Secretary General of North Atlantic Treaty Organization (NATO), Jens Stoltenberg, sparked controversy after he said the organization does not have to consult alliance members before taking foreign policy decisions.
Greek Foreign Ministry Spokesman Alexander Gennimata said that the Secretary General should be fully committed to the common positions of the alliance, “which are known to be adopted unanimously.”
He declared that Stoltenberg's recognition of Libya’s Government of National Accord (GNA), chaired by Fayez al-Sarraj, clearly does not reflect the position of the alliance.
Last week, Stoltenberg told Italian daily La Repubblica that everyone must respect the arms embargo imposed on Libya, however, this does not mean that GNA forces and the Libyan National Army (LNA), led by Field Marshal Khalifa Haftar, are “on the same level.”
“NATO is ready to give its support to the government of Tripoli” as it is the “only one recognized by the UN,” he said.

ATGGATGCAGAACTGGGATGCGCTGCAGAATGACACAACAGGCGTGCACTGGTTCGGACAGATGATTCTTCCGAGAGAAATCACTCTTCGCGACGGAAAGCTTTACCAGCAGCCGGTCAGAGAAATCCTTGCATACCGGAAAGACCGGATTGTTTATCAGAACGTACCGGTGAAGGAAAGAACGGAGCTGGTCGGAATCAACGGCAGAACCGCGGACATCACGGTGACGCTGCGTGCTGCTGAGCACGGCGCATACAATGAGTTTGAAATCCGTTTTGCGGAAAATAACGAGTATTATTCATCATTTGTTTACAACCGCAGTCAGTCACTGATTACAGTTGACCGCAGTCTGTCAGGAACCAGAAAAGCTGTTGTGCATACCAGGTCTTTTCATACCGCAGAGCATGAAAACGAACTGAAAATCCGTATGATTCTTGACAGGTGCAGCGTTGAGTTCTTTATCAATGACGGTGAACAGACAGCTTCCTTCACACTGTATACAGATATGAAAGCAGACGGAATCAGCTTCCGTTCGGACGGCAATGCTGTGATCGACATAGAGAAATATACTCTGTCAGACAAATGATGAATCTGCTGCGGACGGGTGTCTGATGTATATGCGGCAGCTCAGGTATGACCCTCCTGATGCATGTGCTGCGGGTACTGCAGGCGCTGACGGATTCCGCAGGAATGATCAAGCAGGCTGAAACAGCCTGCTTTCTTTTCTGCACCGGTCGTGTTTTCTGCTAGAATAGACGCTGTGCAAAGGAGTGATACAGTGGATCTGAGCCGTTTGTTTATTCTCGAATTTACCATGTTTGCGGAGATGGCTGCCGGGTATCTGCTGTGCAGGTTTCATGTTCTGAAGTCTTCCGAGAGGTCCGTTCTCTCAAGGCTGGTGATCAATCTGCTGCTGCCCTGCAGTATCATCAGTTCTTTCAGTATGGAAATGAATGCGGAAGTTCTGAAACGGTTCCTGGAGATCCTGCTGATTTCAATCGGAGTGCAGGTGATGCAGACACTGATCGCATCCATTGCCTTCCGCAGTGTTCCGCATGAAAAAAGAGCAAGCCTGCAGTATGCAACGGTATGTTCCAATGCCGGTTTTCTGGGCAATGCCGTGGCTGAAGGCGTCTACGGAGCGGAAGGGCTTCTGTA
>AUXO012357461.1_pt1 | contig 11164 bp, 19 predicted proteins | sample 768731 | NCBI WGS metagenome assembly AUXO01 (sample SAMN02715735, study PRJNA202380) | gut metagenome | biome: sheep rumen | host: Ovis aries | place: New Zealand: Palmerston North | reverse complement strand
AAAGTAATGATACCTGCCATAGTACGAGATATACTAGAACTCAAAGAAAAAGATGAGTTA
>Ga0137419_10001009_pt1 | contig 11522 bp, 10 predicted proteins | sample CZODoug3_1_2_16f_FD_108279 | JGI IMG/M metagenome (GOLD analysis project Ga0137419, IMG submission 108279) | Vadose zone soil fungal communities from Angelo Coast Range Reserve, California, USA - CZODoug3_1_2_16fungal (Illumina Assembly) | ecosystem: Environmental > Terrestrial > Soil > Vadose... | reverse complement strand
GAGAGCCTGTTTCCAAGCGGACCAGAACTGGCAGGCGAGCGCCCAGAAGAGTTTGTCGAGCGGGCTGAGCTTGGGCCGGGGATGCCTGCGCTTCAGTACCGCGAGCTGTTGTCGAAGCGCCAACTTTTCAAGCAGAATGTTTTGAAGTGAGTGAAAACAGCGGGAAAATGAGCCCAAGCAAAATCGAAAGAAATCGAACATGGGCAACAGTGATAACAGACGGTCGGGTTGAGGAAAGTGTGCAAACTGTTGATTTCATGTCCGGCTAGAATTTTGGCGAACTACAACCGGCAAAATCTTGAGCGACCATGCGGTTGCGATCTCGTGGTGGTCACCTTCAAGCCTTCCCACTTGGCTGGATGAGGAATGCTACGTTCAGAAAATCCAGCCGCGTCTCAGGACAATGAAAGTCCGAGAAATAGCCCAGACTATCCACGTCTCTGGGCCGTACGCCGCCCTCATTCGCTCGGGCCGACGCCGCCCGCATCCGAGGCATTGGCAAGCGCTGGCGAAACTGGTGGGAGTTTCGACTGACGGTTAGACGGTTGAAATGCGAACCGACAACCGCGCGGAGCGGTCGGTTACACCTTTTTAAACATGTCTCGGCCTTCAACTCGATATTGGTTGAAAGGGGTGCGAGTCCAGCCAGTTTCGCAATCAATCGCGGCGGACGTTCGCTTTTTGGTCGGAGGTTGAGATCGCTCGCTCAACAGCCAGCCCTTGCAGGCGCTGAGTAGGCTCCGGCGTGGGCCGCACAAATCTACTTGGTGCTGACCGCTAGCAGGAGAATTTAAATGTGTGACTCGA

Stoltenberg was forced to clarify his statements after Greece’s criticism, saying they were misinterpreted and incorrectly translated.
Meanwhile, the Greek frigate Hydra departed Salamis base is to join EU’s operation Irini, the naval mission aimed at enforcing Libya’s arms embargo that was approved in March.
The Greek armed forces said the frigate would begin patrols at the end of May.
The mission carries a specialized team to monitor operations for a short period in Crete island, to prepare for the monitoring mission at the maritime training center, after which it will join the Irini operation.
Greece joined France, Italy, Germany and European Union countries for the operation, which could help create conditions for a ceasefire and a political solution in Libya.